There is a big difference between the conditions that can accompany strong organisational performance in benign economic times and those that yield sustained performance, through good times and bad. This was the conclusion reached by the Chartered Institute of Personnel and Development after a two-year research programme, Shaping the Future, tracking six organisations undertaking change programmes over a two-year period. The final report identifies ten keys to long-term performance.
1. The organisation change response needs to be truly agile and enduring, not a knee-jerk reaction that quickly dissipates: Change should manifest itself as a proactive agility, creating organisations that are open to new directions, aware of the limitations and risks of not changing, and equipped to keep moving and adapting.
2. There is a fine balance between alignment and flexibility: Although aligning employee, customer and other stakeholders’ values, behaviours and objectives with a wider organisational purpose is important, over-focusing on this alignment can create barriers to the flexibility needed to enable the organisation to change.
3. Shared purpose can only be achieved by finding human connections beyond short-term profit or efficiency targets: By fostering among employees a genuine sense of shared purpose and meaning at work, stronger connections, engagement and performance can be delivered.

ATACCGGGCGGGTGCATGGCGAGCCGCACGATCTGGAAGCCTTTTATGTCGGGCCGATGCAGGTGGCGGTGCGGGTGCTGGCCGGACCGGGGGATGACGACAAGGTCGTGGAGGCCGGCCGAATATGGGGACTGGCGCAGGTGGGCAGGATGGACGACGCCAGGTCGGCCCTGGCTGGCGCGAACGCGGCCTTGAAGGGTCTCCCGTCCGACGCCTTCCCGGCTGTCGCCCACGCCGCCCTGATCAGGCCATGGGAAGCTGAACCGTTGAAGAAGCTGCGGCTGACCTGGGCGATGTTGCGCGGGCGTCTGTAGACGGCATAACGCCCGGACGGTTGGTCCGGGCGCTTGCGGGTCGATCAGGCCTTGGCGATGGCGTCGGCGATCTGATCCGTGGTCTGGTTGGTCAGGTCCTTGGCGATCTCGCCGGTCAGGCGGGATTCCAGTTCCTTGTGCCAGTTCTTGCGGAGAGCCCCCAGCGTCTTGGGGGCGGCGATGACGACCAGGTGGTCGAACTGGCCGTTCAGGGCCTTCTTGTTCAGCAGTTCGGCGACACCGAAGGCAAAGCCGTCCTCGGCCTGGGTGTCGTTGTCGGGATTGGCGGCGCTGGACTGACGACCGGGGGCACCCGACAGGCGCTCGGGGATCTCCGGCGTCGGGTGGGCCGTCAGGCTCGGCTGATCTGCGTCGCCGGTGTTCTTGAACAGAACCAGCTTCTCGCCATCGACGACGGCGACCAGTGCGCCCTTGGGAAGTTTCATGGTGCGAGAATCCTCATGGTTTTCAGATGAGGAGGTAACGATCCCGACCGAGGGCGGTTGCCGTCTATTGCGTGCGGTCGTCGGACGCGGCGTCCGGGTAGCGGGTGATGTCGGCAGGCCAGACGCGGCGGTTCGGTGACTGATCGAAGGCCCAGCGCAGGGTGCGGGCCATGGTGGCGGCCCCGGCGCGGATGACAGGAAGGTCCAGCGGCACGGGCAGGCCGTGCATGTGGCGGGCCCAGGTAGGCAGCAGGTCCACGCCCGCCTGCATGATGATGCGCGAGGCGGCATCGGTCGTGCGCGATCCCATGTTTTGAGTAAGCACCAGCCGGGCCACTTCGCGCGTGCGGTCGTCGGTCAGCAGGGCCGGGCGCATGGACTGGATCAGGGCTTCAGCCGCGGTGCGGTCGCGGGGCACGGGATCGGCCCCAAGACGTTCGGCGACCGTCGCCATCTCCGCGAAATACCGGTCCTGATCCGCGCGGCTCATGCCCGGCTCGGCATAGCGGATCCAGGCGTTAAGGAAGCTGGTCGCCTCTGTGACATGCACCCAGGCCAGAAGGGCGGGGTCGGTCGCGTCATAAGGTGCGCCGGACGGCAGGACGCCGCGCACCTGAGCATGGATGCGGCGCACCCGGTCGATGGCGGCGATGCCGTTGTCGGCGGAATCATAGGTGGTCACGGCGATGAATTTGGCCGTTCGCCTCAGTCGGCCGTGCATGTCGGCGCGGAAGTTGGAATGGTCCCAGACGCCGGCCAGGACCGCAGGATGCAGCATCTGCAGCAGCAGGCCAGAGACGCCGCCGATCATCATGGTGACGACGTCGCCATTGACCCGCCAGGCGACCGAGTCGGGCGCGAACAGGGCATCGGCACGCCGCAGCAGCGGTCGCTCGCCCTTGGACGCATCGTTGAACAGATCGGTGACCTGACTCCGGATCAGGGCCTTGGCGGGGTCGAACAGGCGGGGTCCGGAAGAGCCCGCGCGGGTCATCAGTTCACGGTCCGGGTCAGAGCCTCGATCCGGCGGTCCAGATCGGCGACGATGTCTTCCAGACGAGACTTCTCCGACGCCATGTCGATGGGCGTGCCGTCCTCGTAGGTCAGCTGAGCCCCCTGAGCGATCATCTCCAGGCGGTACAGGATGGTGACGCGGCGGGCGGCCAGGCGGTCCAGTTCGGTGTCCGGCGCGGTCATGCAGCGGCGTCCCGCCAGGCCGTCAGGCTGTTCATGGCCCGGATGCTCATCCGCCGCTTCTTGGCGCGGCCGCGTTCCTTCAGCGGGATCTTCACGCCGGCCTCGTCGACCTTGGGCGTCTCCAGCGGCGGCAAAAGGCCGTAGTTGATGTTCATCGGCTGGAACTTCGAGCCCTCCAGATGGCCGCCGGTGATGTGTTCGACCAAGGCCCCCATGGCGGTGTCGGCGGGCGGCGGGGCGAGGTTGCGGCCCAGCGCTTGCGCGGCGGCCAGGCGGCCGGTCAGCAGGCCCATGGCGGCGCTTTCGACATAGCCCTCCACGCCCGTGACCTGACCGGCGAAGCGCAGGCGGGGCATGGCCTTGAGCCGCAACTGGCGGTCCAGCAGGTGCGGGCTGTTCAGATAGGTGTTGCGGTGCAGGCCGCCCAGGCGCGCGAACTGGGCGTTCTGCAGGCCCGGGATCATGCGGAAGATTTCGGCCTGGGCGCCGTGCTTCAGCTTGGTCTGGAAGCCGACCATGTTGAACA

4. Collaborative leadership brings sustainability, so organisations should avoid defaulting to a directive and driven approach to leadership in tough times: Reinforcing a collaborative problem-sharing approach can drive longer-term, sustainable change, agility and engagement.
5. ‘Middle management’ have a valuable transforming and translating role but are often sidelined, bypassed or cut out in change processes: Suitably skilled middle managers can play a key role as transformers and translators in bringing change to life.
6. An over-focus on today’s needs is not true talent management; it’s talent tunnel vision: Identifying and developing the capabilities individuals will need in the long-term is crucial to meet the organisational imperatives of tomorrow.
7. Truly understanding employees’ locus of engagement can avoid the risk of overattachment and underperformance: Organisations need to get under the surface of employees’ engagement and better understand whether they are truly engaged with the organisation and its core objectives.
8. Perceptions of unfairness undermine employee engagement.
9. Process-heavy organisations are often insight-light: Overemphasis on backward-looking targets defends existence but doesn’t prove worth. Organisations need to cull data that doesn’t add value and be curious with the remainder to uncover real insight.
10. Leaders don’t always know best about the long-term vision: Effective mechanisms for upward communication – that filter important signals from the ground from the background noise – can provide real insight and challenge for leaders, and inform longer-term planning.